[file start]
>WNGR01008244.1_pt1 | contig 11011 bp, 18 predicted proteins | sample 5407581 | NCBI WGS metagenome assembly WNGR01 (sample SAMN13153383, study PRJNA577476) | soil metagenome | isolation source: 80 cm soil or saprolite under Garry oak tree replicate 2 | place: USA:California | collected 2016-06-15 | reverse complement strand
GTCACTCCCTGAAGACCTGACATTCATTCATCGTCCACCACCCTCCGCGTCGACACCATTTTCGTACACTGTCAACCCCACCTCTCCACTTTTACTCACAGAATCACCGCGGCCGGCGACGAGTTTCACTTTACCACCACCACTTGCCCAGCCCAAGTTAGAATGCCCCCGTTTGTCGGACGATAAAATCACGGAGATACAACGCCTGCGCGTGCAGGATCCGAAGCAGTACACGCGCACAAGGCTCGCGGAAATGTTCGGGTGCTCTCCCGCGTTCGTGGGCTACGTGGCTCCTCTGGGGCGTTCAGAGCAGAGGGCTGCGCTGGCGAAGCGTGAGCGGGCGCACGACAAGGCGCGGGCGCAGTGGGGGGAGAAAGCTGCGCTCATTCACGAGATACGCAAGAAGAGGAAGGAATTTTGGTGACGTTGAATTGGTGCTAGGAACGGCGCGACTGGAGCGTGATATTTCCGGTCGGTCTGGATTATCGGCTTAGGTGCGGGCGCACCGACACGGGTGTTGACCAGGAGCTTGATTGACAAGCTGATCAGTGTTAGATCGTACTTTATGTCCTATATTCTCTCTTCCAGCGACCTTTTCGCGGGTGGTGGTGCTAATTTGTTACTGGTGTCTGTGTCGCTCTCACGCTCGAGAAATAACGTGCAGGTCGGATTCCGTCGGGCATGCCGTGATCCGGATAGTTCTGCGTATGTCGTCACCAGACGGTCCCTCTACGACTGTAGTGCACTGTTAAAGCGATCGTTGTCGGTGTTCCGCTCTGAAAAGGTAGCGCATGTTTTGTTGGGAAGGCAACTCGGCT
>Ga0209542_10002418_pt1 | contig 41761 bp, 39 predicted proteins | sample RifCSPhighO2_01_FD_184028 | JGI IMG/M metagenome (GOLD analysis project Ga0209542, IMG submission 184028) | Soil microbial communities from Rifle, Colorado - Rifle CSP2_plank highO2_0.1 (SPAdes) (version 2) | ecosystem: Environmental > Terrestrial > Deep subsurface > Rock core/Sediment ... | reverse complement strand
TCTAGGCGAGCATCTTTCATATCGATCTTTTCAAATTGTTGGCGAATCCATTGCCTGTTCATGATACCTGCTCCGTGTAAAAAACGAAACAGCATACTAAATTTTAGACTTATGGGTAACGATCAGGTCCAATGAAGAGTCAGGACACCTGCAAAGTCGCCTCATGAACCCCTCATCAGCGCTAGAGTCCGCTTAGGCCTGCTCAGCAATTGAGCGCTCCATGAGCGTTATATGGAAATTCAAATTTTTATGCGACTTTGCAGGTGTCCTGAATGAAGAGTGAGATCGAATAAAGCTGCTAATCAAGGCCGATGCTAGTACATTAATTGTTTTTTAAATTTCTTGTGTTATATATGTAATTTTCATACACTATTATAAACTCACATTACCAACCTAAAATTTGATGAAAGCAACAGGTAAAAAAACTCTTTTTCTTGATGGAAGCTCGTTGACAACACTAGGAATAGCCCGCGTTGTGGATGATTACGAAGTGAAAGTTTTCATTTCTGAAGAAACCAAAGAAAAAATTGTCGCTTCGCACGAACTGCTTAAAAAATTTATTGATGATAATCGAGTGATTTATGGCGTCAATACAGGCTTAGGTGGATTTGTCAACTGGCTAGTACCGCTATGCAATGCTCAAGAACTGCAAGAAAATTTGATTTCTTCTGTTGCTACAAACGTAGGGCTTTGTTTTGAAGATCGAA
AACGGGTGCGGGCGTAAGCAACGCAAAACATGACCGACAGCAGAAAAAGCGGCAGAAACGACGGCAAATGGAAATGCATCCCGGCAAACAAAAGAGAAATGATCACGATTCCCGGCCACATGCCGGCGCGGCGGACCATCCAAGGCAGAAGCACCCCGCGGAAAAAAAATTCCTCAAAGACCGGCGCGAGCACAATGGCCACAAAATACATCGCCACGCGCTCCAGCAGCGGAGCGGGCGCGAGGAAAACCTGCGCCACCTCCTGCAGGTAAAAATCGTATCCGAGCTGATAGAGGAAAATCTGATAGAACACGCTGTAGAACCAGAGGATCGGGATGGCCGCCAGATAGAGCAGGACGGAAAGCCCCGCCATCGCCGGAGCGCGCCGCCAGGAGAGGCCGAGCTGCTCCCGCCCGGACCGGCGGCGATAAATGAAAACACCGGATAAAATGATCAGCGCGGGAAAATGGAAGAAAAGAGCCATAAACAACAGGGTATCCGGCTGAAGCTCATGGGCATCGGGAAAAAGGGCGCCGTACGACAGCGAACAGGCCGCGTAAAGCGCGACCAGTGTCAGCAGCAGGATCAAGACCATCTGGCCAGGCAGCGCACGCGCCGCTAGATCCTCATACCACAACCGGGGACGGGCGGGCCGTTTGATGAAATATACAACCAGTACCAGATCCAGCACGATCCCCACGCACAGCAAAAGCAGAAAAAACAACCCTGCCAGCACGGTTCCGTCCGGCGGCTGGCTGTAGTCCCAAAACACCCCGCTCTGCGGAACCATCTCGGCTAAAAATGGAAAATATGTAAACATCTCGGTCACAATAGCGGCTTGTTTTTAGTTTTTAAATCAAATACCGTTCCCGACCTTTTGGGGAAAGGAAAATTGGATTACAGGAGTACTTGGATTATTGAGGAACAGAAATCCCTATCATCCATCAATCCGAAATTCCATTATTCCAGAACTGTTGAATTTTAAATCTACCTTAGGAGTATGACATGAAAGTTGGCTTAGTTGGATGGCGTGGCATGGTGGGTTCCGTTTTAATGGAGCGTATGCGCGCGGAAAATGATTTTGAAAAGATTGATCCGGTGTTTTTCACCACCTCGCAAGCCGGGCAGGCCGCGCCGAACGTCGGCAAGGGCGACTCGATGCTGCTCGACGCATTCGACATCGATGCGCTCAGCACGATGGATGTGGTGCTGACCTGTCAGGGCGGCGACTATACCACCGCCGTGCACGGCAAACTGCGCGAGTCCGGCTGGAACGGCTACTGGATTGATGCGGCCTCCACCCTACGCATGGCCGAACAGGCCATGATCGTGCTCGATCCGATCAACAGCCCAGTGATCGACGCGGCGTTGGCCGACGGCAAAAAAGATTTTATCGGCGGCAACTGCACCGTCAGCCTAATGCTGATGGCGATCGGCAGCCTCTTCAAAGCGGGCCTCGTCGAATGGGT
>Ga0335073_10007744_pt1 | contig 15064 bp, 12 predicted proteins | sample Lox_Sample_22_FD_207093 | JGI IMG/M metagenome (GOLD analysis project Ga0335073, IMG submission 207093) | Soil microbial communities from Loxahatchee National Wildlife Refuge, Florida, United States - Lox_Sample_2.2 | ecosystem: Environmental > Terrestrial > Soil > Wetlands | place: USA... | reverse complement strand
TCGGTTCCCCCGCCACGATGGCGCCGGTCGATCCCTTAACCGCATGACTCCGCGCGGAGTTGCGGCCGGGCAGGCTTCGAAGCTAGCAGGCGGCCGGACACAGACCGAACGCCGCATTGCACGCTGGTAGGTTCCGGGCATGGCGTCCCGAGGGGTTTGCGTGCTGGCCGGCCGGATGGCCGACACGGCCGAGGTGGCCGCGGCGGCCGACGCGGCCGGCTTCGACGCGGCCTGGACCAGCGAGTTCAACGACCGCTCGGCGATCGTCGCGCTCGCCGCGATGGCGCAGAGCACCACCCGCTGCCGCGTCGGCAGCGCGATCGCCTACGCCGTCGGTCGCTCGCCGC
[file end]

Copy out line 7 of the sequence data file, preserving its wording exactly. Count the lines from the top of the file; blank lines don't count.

TCGGTTCCCCCGCCACGATGGCGCCGGTCGATCCCTTAACCGCATGACTCCGCGCGGAGTTGCGGCCGGGCAGGCTTCGAAGCTAGCAGGCGGCCGGACACAGACCGAACGCCGCATTGCACGCTGGTAGGTTCCGGGCATGGCGTCCCGAGGGGTTTGCGTGCTGGCCGGCCGGATGGCCGACACGGCCGAGGTGGCCGCGGCGGCCGACGCGGCCGGCTTCGACGCGGCCTGGACCAGCGAGTTCAACGACCGCTCGGCGATCGTCGCGCTCGCCGCGATGGCGCAGAGCACCACCCGCTGCCGCGTCGGCAGCGCGATCGCCTACGCCGTCGGTCGCTCGCCGC